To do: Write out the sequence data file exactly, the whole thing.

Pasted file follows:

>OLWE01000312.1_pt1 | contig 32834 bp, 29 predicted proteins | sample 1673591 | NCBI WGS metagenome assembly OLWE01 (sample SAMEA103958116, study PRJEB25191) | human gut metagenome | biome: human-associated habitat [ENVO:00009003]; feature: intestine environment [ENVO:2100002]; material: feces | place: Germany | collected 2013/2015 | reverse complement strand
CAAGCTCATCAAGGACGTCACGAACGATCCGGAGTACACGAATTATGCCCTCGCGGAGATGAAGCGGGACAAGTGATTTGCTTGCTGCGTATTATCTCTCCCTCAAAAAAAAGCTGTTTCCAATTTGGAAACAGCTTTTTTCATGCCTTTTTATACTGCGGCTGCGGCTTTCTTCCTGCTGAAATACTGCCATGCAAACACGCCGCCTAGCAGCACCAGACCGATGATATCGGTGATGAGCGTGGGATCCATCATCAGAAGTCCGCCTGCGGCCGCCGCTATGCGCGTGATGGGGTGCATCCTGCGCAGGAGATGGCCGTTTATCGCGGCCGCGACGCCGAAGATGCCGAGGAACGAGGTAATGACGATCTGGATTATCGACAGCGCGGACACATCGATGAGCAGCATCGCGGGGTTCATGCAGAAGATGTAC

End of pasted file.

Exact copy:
>OLWE01000312.1_pt1 | contig 32834 bp, 29 predicted proteins | sample 1673591 | NCBI WGS metagenome assembly OLWE01 (sample SAMEA103958116, study PRJEB25191) | human gut metagenome | biome: human-associated habitat [ENVO:00009003]; feature: intestine environment [ENVO:2100002]; material: feces | place: Germany | collected 2013/2015 | reverse complement strand
CAAGCTCATCAAGGACGTCACGAACGATCCGGAGTACACGAATTATGCCCTCGCGGAGATGAAGCGGGACAAGTGATTTGCTTGCTGCGTATTATCTCTCCCTCAAAAAAAAGCTGTTTCCAATTTGGAAACAGCTTTTTTCATGCCTTTTTATACTGCGGCTGCGGCTTTCTTCCTGCTGAAATACTGCCATGCAAACACGCCGCCTAGCAGCACCAGACCGATGATATCGGTGATGAGCGTGGGATCCATCATCAGAAGTCCGCCTGCGGCCGCCGCTATGCGCGTGATGGGGTGCATCCTGCGCAGGAGATGGCCGTTTATCGCGGCCGCGACGCCGAAGATGCCGAGGAACGAGGTAATGACGATCTGGATTATCGACAGCGCGGACACATCGATGAGCAGCATCGCGGGGTTCATGCAGAAGATGTAC